Obamacare's enrollment assistance program spent $22 million to enroll 14,500 people in tax-subsidized coverage, a small fraction of the 11 million people who enrolled in the health plans, according to an investigation by the Washington Free Beacon.
The Trump administration announced in July that it did not renew the contracts with groups who helped enroll people in coverage called Cognosante LLC and CSRA Inc., which operated enrollment stations in 19 cities across the country. According to the report, the program spent more than $1,500 a person for helping people with signing up.
Democrats sent a letter to the administration last week saying they were concerned about the assistance program being cut off, particularly because the enrollment period was cut in half under the Trump administration, to 45 days. The sign-up period begins in mid-November.
The Trump administration has been critical of Obamacare, and President Trump has been urging Republicans to revisit their long-stated intent to repeal and replace the law. Efforts in the Senate failed in July, and some lawmakers have vowed to help stabilize the exchanges when they return from their August recess. Because of the uncertainty over the future of the law and a lack of robust enrollment, insurers have fled the exchanges and many of them are planning double-digit increases on unsubsidized premiums.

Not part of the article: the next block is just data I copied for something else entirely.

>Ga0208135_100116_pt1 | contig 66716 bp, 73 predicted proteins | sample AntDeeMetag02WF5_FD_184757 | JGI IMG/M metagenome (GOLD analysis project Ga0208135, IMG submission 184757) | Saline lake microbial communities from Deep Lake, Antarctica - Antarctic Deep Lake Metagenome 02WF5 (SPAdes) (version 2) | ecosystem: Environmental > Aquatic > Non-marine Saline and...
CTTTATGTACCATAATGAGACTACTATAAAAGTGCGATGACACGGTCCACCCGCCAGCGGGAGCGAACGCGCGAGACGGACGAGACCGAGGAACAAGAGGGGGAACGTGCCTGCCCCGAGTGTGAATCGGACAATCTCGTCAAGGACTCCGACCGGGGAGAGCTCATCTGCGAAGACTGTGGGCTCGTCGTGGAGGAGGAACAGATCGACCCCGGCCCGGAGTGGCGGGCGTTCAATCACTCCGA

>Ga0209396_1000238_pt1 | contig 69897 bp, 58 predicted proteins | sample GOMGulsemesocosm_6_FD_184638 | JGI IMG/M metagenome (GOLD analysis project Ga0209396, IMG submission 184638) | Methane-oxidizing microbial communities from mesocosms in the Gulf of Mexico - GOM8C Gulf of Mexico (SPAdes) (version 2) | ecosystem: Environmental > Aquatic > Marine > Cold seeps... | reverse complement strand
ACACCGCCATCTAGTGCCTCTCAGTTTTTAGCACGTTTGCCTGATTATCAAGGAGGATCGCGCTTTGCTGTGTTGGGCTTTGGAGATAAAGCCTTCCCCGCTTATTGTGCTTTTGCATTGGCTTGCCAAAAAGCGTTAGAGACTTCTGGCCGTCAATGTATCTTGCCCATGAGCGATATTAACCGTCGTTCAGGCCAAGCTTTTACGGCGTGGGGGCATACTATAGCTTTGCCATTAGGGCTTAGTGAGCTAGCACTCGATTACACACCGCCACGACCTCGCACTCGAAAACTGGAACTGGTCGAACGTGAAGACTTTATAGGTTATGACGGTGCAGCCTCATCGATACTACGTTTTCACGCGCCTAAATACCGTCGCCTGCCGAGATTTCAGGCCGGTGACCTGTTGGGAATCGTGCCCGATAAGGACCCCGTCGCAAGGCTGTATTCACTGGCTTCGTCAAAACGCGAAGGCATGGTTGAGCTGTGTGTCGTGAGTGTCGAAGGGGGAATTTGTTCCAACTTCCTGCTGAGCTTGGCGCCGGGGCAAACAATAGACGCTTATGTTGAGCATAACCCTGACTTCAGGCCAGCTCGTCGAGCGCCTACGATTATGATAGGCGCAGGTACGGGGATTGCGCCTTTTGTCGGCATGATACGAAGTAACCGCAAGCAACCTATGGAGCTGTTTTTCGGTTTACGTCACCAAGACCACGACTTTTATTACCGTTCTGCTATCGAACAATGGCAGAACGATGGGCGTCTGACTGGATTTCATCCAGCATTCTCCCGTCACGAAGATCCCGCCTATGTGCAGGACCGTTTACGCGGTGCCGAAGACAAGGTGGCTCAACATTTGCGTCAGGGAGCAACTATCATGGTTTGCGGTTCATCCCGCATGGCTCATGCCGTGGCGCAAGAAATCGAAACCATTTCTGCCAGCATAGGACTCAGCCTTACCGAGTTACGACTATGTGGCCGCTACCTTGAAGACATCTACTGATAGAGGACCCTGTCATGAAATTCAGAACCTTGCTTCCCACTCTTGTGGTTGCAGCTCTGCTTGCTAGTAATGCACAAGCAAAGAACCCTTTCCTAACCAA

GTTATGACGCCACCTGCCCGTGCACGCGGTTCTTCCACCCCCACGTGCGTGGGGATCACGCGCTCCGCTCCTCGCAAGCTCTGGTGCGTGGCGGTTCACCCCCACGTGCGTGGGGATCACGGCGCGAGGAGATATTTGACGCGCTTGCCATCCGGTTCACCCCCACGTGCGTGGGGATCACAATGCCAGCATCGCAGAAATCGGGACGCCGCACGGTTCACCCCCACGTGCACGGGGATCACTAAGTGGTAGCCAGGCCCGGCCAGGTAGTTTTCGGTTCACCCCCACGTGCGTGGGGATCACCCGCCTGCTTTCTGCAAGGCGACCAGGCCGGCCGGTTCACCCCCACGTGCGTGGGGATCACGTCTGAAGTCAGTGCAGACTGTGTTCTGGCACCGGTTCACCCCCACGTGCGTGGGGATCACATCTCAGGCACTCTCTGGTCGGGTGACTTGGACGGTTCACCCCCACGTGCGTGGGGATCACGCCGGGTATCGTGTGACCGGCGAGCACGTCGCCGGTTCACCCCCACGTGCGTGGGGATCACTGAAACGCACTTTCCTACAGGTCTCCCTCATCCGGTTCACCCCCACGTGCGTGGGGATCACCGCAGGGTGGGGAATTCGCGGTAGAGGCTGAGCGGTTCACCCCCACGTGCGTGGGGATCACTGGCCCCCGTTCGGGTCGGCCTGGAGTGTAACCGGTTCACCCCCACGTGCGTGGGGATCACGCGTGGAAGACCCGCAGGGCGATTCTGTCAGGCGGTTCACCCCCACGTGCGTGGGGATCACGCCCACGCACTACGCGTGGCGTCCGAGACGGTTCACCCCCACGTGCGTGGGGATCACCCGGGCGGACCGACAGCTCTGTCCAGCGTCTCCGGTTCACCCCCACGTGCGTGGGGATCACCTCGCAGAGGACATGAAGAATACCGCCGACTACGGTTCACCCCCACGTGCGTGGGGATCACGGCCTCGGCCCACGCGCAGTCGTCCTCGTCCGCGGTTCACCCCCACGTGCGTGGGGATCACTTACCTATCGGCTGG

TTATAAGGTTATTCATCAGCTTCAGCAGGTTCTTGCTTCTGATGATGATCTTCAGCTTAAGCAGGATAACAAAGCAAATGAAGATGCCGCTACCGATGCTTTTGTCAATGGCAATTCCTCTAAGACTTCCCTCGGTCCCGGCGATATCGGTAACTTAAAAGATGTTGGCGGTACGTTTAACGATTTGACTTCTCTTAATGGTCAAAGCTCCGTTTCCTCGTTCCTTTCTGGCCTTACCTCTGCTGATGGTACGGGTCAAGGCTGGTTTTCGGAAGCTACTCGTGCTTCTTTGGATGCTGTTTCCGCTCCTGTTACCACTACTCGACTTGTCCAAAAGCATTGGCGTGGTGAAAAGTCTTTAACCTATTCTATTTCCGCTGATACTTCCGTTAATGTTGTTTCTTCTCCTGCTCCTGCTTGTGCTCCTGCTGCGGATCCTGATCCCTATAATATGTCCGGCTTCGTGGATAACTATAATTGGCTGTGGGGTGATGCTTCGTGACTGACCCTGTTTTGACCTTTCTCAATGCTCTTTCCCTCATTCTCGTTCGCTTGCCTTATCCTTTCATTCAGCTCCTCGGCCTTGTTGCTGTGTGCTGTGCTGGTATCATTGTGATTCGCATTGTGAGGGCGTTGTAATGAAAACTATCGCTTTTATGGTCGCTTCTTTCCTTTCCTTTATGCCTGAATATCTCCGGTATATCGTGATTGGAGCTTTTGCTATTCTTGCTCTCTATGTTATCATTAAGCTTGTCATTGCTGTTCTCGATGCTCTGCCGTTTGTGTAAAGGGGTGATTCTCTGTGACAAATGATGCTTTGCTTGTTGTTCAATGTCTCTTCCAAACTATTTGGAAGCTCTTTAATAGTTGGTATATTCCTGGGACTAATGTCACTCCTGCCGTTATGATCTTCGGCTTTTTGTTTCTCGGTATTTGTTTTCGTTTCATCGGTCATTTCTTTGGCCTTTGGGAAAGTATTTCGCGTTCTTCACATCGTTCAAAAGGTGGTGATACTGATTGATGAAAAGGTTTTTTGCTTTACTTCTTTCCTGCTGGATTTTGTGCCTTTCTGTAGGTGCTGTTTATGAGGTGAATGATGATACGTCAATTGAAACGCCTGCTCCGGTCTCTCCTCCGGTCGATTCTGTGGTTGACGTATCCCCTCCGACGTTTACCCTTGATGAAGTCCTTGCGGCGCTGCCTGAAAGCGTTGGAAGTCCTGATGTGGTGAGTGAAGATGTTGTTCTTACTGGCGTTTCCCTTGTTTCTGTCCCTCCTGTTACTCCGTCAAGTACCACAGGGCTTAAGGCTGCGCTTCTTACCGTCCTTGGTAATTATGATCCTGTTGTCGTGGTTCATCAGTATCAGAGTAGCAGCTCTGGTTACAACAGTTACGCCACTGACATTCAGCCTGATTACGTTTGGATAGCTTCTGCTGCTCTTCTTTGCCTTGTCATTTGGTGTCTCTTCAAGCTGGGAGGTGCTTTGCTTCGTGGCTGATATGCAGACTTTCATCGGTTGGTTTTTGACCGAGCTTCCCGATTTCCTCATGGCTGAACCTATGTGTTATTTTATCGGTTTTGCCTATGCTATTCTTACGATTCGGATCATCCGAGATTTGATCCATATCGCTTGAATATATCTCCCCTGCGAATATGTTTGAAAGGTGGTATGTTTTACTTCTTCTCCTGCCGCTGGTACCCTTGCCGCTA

Democrats have used those outcomes as examples of Republican and Trump sabotage of the law, while Republicans have countered that the trends began before Trump became president and say the law isn't working.
The Trump administration pointed to the report from the right-leaning Free Beacon as evidence of problems with Obamacare. The story also noted that enrollment had dropped by 1.9 million by the third month premiums were due, a trend that has occurred in the past. Defenders of the law say that attrition is normal as people change life circumstances, such as getting a job that has coverage, while critics say it's additional evidence of the law's dysfunction and say people were unable to afford their plans."Obamacare failed to create a thriving, competitive market that offers the kind of coverage people want to buy at prices they can afford," Matt Lloyd, pricipal deputy assistant secretary for public affairs at the Department of Health and Human Services, said in an email. "On Obamacare's exchanges premiums continue to surge, insurers continue to abandon wide swaths of the country and choices continue to vanish – an unfortunate reality for the American people who are required to buy Washington-approved health insurance or pay a fine."
Enrollment in the exchanges has been lower than projected by the Congressional Budget Office. The office had projected that more than 24 million people would sign up for the exchanges, but 11 million have done so. Roughly half of the shortfall can be attributed to fewer employers putting people on plans than anticipated, but officials also have acknowledged that not enough people between the ages of 27 to 34, or healthier enrollees, have signed up.